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The Hidden Costs of Going Viral

Kogod School of Business professor Itir Karaesmen Aydin breaks down how social media impacts supply chains.


Kogod School of Business professor of information technology and analytics Itir Karaesmen Aydin.


For over six months, starting in 2022, there was a nationwide shortage of Ozempic, a medication prescribed to control high blood sugar. 

Prescriptions in the US reached an all-time high in the last week of February 2023, with over 373,000 prescriptions filled. That’s an increase of 111 percent compared with the same week in 2022. Of these, more than half were new prescriptions.

So what’s behind the high demand and low supply?

While supply chain issues are partly to blame for the shortages, the sudden high demand for these drugs has also been fueled by celebrities and social media buzz claiming the drug’s effectiveness for weight loss— – instead of its primary use as a diabetes medication. 

Variety reported that Ozempic was the “worst kept secret in Hollywood" for weight loss. When asked how he looked “fit, ripped, and healthy,” Elon Musk tweeted that he was taking Wegovy, a similar medication to Ozempic. “My anti-aging doctor just hands it out to anybody,” Chelsea Handler said in a recent interview, claiming that she initially didn’t even realize she was on it. And on TikTok, the hashtag #Ozempic has been viewed hundreds of millions of times.

We spoke to Professor Itir Karaesmen Aydin about how social media and supply chains intersect.

First, why does a drug shortage matter? Professor Karaesmen Aydin explains that a shortage of drugs for common chronic illnesses such as diabetes can have dire consequences for patients.  When a product is known to be in short supply, pharmacists and doctors can determine the closest substitute product to meet the needs of their patients. “High demand for one particular brand can have a snowball effect in case of shortages,” she said.

The problem becomes a serious issue with severe health implications when adequate and affordable substitutes are not available in the entire industry. Ozempic is an example of that.”

Itir karaesmen aydin

Itir Karaesmen Aydin

Professor of Information Technology and Analytics, Kogod School of Business

Additionally, some worry that as a drug becomes increasingly popular for off-label uses, it will be taken less seriously as a critical medication (vanity versus diabetes). 

Influencers and celebrities online have been significant factors in driving demand for this drug. 

According to Karaesmen Aydin, businesses can consider and respond to the marketing power of social platforms like TikTok in two ways: the benefit in the short run and the benefit in the long run.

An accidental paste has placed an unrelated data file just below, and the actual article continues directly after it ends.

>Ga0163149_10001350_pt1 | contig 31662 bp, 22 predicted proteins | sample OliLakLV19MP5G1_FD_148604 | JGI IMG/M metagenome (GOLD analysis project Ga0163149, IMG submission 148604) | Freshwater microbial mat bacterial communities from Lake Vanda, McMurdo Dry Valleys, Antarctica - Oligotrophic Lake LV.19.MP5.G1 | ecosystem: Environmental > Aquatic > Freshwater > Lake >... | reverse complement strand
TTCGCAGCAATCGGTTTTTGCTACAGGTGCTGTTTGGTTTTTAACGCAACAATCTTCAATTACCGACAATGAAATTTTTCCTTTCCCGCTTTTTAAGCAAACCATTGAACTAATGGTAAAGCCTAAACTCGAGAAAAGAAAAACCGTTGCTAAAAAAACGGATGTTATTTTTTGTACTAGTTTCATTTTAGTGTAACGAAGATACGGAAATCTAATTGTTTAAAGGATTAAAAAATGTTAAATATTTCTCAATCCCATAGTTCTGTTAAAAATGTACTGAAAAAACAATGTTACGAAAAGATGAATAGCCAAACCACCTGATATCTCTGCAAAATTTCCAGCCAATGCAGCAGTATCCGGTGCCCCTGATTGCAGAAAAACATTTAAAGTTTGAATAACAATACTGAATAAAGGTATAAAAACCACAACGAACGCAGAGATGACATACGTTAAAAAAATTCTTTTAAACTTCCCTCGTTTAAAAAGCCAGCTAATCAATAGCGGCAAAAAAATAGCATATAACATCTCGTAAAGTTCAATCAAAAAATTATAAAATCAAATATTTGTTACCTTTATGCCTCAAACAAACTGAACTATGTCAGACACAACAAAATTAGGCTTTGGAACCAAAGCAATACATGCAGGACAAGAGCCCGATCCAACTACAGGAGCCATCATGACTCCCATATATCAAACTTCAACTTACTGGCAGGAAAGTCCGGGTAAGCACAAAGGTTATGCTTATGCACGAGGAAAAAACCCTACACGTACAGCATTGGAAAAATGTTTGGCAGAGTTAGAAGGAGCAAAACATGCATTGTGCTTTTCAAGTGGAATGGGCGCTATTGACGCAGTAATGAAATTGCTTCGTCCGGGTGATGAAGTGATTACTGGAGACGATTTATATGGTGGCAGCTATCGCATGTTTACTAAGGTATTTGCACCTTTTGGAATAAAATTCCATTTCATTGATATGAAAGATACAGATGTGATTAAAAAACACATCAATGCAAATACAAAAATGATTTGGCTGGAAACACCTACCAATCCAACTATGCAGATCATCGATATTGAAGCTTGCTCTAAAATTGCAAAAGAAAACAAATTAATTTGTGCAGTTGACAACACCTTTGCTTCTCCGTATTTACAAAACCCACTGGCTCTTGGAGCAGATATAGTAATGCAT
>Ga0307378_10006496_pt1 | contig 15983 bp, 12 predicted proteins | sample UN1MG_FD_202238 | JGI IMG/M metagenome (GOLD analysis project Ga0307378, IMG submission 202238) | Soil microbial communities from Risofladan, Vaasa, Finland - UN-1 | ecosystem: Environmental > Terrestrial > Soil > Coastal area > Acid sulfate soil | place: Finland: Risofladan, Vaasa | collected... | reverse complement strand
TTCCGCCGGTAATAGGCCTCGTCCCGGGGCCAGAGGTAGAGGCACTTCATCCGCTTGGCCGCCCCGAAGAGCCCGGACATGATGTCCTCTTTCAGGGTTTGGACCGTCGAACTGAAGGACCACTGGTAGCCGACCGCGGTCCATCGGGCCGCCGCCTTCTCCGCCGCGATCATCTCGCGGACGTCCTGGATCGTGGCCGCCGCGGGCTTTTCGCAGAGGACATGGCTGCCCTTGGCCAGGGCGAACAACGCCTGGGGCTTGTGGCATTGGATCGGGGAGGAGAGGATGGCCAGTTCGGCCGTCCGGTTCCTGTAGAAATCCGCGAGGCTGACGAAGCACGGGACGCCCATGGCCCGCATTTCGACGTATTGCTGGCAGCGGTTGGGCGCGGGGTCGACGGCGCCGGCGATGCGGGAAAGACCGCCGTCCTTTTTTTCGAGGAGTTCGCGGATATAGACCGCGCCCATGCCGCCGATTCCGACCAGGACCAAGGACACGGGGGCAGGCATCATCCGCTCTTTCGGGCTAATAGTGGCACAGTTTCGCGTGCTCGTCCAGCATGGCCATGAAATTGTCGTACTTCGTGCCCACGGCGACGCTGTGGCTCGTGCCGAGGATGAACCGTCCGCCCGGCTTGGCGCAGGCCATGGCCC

The effect of influencers or social media platforms can be enormous in a short amount of time (e.g., if a video goes viral). The question is: is it worth it for a company to take this short-term opportunity?

Pharmaceutical companies can scale up production to match the supply with the demand if their supply chains are flexible; they can use their limited resources to produce more of one drug and less of the other.

Flexibility gives a company the ability to rapidly respond to market needs.”

Itir karaesmen aydin

Itir Karaesmen Aydin

Professor of Information Technology and Analytics, Kogod School of Business

“We have seen this with the COVID-19 vaccines. Not only did the drug companies develop new vaccines in record time, but they were also able to scale up production to produce millions of doses and distribute them fast— – although this did require a significant investment,” said Karaesmen Aydin.

In the case of a drug like Ozempic, a company has to figure out whether it can mobilize its resources or rely on third parties to increase production to catch up with the demand.  A key question is: what happens if the demand goes down as fast as it went up?  

Karaesmen Aydin notes an infamous supply chain phenomenon: the bullwhip effect. This happens when shifts in demand cause more considerable shifts in production with a lag, causing businesses to end up with zero inventory when they need it and surplus inventory when they don't. She notes that for pharmaceutical companies, a surplus would cause massive waste because products have short shelf lives; you cannot keep products in stock indefinitely to meet future demand. 

As consumer trends become increasingly viral in nature, companies need to do two things to stay resilient and responsive: first, build a flexible supply chain; and second, build better analytical models to predict the short-and long-term demand shifts. “A company can be flexible, but poor demand forecasts will prevent the company from making the best use of their flexible resources,” said Karaesmen Aydin.

Telehealth companies have also benefited from the increased demand in this consumer cycle. Digital health companies make medications like Ozempic easier to obtain by providing prescriptions online…but, as Professor Karaesmen Aydin explains above, just because access to a prescription is more accessible, having the drug in hand is a separate journey.